Here is the one-page handout I gave newsroom leaders Saturday at a workshop on Twitter for newsroom leaders at the Mid-America Press Institute. I referred participants to my slides for the workshop as well as to my earlier blog posts on leading your staff into the Twitterverse, Twitter time management, Twitter tips for journalists and Twitter’s value in breaking news.
I don’t know how long Twitter will remain important and useful for journalists in the swiftly changing digital world. But right now a journalist who doesn’t use Twitter is running a huge risk of missing something important.
Leading your staff into the Twitterverse
- Follow staff members and encourage them to follow you.
- Arrange a staff workshop on Twitter (led by an active tweep).
- Encourage tweeting links to fresh content and note how it boosts traffic.
- Connect with some other newsroom leaders and share tips.
- Using Twitter shows the staff that you are learning, changing and growing, too.
- Lead discussions (and workshops) of ethical challenges and decisions involving Twitter (you can use my online handout).
Twitter basics for journalists getting started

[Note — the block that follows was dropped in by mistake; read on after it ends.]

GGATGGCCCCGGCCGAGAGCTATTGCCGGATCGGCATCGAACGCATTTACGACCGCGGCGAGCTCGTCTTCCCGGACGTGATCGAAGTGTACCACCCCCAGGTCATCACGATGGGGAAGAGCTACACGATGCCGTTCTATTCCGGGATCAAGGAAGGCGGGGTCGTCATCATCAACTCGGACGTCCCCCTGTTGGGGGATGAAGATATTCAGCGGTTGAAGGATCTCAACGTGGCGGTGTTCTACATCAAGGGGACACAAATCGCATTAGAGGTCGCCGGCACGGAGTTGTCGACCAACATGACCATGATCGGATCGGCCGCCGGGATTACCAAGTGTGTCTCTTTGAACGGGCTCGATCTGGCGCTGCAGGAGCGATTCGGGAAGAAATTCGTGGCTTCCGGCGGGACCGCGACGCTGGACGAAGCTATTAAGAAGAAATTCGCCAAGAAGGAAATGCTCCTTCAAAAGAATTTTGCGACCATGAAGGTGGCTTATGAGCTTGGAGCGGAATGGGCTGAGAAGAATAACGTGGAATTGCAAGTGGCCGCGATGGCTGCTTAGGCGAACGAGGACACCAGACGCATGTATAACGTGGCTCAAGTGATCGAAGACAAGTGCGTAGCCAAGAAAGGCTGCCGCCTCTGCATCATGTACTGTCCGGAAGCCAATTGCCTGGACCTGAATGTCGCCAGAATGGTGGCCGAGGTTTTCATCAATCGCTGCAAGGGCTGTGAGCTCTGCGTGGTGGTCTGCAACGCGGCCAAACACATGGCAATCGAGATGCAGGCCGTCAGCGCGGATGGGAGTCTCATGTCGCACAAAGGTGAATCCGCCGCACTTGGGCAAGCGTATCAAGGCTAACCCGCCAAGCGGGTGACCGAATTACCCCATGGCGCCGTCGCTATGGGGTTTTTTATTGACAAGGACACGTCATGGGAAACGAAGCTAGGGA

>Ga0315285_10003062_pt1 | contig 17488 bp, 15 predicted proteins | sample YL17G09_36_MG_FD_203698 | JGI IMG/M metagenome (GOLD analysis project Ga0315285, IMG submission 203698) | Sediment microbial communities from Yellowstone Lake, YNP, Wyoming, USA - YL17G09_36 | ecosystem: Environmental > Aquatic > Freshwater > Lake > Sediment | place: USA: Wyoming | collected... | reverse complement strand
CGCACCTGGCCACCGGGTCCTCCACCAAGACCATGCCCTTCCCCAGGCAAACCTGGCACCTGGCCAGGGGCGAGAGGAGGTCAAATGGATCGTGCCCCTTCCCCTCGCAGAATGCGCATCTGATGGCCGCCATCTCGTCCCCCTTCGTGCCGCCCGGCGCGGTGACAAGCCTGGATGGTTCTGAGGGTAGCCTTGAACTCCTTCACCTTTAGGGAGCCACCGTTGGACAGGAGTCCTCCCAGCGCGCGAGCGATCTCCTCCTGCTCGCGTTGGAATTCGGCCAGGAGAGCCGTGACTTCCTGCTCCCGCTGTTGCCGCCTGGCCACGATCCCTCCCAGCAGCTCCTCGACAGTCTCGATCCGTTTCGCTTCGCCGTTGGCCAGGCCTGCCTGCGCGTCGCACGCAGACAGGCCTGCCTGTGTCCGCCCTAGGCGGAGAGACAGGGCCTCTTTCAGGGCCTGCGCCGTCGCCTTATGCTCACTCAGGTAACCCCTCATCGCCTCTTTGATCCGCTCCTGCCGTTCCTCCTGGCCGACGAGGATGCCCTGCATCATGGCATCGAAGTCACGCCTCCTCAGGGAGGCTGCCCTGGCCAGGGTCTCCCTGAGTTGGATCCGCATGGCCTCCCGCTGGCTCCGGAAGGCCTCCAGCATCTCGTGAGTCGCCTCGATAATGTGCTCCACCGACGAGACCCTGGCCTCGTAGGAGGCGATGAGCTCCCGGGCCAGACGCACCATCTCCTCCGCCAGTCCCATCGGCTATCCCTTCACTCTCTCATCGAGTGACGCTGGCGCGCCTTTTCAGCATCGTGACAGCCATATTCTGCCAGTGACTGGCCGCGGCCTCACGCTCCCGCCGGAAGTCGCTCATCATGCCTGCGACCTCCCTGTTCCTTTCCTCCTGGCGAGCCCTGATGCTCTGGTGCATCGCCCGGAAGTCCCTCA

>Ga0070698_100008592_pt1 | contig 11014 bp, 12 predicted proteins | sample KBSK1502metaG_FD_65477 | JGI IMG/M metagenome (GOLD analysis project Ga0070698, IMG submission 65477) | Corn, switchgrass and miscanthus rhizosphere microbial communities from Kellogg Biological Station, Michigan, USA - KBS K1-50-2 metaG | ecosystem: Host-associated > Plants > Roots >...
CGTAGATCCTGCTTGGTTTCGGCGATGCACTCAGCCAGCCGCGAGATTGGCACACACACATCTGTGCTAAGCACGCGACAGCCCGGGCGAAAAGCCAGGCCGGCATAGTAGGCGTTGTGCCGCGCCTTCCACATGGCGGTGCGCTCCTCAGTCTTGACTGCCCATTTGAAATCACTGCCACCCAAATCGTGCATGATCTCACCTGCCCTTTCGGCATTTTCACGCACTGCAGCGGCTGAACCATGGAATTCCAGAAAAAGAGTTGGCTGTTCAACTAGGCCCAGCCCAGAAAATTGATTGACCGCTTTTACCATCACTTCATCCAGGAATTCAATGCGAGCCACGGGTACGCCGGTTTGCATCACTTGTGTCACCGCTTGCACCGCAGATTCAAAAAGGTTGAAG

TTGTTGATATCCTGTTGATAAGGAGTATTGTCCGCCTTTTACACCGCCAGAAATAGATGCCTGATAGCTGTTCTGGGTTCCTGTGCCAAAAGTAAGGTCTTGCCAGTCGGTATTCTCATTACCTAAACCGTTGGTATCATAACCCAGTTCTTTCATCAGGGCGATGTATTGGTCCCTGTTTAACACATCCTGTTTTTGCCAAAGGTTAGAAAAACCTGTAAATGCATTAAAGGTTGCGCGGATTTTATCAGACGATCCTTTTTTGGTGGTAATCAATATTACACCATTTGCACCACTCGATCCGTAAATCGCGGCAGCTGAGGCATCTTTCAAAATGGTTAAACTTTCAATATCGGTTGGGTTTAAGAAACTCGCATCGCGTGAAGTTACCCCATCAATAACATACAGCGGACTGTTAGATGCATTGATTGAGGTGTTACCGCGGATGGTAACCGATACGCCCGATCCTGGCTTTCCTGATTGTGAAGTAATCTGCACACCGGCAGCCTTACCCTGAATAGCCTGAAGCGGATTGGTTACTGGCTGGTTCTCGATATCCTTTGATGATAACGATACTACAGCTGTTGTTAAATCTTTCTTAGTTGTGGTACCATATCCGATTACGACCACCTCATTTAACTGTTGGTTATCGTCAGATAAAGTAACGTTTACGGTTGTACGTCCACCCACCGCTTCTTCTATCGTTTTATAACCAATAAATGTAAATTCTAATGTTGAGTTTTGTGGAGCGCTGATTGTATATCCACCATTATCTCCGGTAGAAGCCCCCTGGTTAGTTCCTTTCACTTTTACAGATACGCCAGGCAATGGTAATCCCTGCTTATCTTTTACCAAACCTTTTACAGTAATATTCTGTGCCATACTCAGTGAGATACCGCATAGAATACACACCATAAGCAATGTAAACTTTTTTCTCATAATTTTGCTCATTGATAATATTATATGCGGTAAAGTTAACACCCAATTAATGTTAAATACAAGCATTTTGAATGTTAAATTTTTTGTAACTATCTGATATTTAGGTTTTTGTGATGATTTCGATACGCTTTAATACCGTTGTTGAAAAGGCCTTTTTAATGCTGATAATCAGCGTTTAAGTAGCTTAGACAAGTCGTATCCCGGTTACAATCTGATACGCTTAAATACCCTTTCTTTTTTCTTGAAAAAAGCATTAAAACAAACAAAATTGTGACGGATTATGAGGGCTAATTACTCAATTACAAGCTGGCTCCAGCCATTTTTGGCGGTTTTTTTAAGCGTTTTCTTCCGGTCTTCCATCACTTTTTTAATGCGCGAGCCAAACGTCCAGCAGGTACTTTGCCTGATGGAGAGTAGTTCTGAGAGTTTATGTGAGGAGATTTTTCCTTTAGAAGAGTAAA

- Use your real name, either in username or in your profile. Identify yourself by position and organization in your bio. Use a photo, too.
- Include your blog link in your profile, too, if you blog. If not, include a link to a company web site or to a site that tells more about you.
- Don’t protect your updates. Twitter works best when you are open and transparent.
- Post some updates before you start following people. You want to give them some reason to follow you back.
Using Twitter in news coverage
- Reporters should follow feeds of any officials on their beats using Twitter.
- Reporters should search hashtags and keywords when news breaks and connect quickly with eyewitnesses and people who shot photos or videos.
- Photo editors should search for photos of news events posted on Twitpic.
- Encourage staff to crowdsource stories and story ideas using Twitter.
- Use Twitter and CoverItLive together to provide live coverage of events.
Engaging the community
- Check Twellow, NearbyTweets, Trendsmap or TwitterLocal for people to follow in your community.
- As you follow people in your community check their followers to find more to follow.
- When someone follows you, check the profile and the recent tweets to see if this is someone you want to follow.
- Check out the people your followers retweet.
- Follow the community conversation on Twitter and be alert for tips and ideas.